Companies have been cutting back on retiree health benefits for years. Indeed, the latest survey by the Kaiser Family Foundation (KFF) found that among large firms with employee health coverage, just 28 percent offer some form of retiree benefits, down from 66 percent in 1988. Among smaller firms, help is even scarcer.
Disappearing corporate benefits is one reason the new public exchanges created by Obamacare will be such a boon to early retirees. But even for seniors who still get help from a former boss, change is afoot, no matter your age.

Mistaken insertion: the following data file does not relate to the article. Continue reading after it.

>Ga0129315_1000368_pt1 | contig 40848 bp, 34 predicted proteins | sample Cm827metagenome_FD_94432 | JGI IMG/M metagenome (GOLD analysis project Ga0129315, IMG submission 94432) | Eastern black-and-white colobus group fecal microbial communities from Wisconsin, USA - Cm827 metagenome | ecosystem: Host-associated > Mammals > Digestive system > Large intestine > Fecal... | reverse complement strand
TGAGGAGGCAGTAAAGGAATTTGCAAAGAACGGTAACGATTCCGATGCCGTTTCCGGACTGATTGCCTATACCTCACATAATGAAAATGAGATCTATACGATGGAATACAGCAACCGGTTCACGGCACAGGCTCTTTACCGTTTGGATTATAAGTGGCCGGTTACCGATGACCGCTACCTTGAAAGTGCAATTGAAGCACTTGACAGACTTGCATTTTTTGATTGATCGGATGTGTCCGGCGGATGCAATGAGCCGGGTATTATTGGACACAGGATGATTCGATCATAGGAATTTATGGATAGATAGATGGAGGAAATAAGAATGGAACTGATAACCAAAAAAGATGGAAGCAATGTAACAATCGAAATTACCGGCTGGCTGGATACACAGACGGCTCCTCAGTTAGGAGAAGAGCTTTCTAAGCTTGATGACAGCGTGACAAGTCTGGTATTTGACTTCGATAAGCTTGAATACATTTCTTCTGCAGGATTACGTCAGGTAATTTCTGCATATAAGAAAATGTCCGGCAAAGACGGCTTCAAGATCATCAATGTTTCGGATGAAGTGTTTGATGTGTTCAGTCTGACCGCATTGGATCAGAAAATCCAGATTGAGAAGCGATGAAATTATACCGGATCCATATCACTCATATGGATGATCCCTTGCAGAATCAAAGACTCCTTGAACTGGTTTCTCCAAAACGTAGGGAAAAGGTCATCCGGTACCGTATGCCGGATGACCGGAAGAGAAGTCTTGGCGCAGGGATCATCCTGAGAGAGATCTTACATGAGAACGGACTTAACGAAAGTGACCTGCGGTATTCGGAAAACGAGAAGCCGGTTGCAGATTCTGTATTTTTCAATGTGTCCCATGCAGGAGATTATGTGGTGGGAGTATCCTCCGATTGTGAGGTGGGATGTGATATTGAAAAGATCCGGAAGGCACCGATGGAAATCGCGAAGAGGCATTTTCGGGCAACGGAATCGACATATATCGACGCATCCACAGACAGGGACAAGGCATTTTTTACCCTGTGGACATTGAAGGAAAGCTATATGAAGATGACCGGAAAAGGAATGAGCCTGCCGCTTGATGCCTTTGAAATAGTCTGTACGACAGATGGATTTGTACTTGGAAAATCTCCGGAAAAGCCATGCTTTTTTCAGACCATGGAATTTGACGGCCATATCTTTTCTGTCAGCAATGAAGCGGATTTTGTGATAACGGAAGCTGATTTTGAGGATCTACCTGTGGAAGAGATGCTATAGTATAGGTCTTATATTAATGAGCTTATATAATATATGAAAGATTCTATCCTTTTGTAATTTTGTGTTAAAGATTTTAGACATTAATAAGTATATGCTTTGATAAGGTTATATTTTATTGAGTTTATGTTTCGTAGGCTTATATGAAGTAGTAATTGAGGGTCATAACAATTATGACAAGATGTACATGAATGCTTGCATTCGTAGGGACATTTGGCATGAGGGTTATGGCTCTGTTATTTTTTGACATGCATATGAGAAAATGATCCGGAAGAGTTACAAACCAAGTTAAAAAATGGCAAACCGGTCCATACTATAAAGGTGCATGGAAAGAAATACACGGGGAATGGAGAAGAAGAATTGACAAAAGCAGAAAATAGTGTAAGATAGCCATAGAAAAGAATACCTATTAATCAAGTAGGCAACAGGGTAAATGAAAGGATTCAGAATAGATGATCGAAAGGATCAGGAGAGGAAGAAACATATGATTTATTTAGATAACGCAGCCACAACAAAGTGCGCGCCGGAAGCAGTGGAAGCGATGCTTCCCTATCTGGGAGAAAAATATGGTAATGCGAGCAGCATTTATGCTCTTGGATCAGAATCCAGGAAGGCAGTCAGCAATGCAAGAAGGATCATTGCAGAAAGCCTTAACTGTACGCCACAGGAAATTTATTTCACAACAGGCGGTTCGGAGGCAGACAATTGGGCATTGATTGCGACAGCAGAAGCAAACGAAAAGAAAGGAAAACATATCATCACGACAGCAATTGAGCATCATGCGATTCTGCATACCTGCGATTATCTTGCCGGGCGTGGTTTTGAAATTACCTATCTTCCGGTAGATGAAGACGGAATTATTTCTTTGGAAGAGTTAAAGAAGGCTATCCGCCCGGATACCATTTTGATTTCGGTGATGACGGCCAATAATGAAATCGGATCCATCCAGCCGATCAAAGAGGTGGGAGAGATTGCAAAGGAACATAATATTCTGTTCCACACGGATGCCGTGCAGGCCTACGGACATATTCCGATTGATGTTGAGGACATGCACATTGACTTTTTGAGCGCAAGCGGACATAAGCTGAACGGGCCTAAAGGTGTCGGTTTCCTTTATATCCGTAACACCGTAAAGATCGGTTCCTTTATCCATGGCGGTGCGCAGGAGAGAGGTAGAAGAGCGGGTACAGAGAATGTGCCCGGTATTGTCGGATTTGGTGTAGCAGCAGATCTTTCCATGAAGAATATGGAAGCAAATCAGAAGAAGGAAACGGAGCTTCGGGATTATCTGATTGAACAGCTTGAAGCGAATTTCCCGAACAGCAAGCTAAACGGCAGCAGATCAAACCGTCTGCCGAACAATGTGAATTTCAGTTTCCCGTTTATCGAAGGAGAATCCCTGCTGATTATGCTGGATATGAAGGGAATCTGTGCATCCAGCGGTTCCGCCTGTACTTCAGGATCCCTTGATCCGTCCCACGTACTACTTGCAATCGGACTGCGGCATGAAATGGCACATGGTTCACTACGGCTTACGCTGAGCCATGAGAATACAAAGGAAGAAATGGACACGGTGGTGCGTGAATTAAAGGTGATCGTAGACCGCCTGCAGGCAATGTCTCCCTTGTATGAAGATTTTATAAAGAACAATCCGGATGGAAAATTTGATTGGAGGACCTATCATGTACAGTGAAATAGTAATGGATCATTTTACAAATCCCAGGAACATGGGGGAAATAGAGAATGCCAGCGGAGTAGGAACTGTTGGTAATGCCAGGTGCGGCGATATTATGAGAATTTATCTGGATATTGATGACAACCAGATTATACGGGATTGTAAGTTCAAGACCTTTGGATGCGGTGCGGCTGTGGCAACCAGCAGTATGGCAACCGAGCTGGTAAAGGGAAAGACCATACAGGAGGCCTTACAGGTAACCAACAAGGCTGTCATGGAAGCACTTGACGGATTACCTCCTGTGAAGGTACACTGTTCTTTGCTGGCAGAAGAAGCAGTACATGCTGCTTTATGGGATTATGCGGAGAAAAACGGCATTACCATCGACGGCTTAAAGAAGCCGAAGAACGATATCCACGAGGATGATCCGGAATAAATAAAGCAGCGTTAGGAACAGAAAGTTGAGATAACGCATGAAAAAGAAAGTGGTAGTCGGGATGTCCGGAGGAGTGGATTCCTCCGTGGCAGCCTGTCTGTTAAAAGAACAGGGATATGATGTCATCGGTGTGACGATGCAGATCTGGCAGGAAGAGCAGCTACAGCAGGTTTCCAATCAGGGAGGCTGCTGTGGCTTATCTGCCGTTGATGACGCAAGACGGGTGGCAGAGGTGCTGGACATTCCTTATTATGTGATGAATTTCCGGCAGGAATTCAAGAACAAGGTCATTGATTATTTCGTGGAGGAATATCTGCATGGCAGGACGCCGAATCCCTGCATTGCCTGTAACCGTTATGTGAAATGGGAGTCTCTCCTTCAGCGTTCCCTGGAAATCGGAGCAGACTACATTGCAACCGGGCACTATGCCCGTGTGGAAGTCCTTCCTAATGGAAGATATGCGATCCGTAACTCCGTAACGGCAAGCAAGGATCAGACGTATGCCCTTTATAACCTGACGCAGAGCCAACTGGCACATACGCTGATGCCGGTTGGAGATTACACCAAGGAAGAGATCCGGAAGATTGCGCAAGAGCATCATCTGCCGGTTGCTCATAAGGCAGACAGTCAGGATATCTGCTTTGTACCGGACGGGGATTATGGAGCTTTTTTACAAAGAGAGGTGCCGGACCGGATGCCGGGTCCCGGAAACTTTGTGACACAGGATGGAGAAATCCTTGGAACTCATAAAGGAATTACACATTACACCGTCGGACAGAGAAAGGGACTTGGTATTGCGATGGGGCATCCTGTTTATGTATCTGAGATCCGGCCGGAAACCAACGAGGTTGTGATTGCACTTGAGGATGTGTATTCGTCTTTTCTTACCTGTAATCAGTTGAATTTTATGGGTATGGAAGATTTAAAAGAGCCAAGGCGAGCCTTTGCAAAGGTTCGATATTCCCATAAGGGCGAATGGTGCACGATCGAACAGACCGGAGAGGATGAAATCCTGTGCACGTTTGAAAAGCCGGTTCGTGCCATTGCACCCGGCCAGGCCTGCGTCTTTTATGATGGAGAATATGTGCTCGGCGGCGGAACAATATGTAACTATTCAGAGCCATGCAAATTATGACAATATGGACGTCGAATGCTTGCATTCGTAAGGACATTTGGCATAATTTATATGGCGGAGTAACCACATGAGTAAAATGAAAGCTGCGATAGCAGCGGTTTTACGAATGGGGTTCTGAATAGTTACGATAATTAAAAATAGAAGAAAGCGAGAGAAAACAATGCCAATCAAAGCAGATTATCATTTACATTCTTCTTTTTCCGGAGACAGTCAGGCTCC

Here's what to watch for:
Early retirees: If the public exchanges succeed, firms that offer pre-Medicare coverage may give those ex-workers funds to buy a policy on one, says Tricia Neuman, director of KFF's Program on Medicare Policy. Employers are taking a wait-and-see approach, but that could change fast.
Retirees 65 and up: About a third of Medicare recipients have supplemental coverage from a former employer, says Neuman, and some of them are already seeing changes. Several major companies, recently IBM and Time Warner (MONEY's parent company), are shifting retirees 65 and older from company-run plans to private exchanges operated by benefit consultants and insurance brokers.
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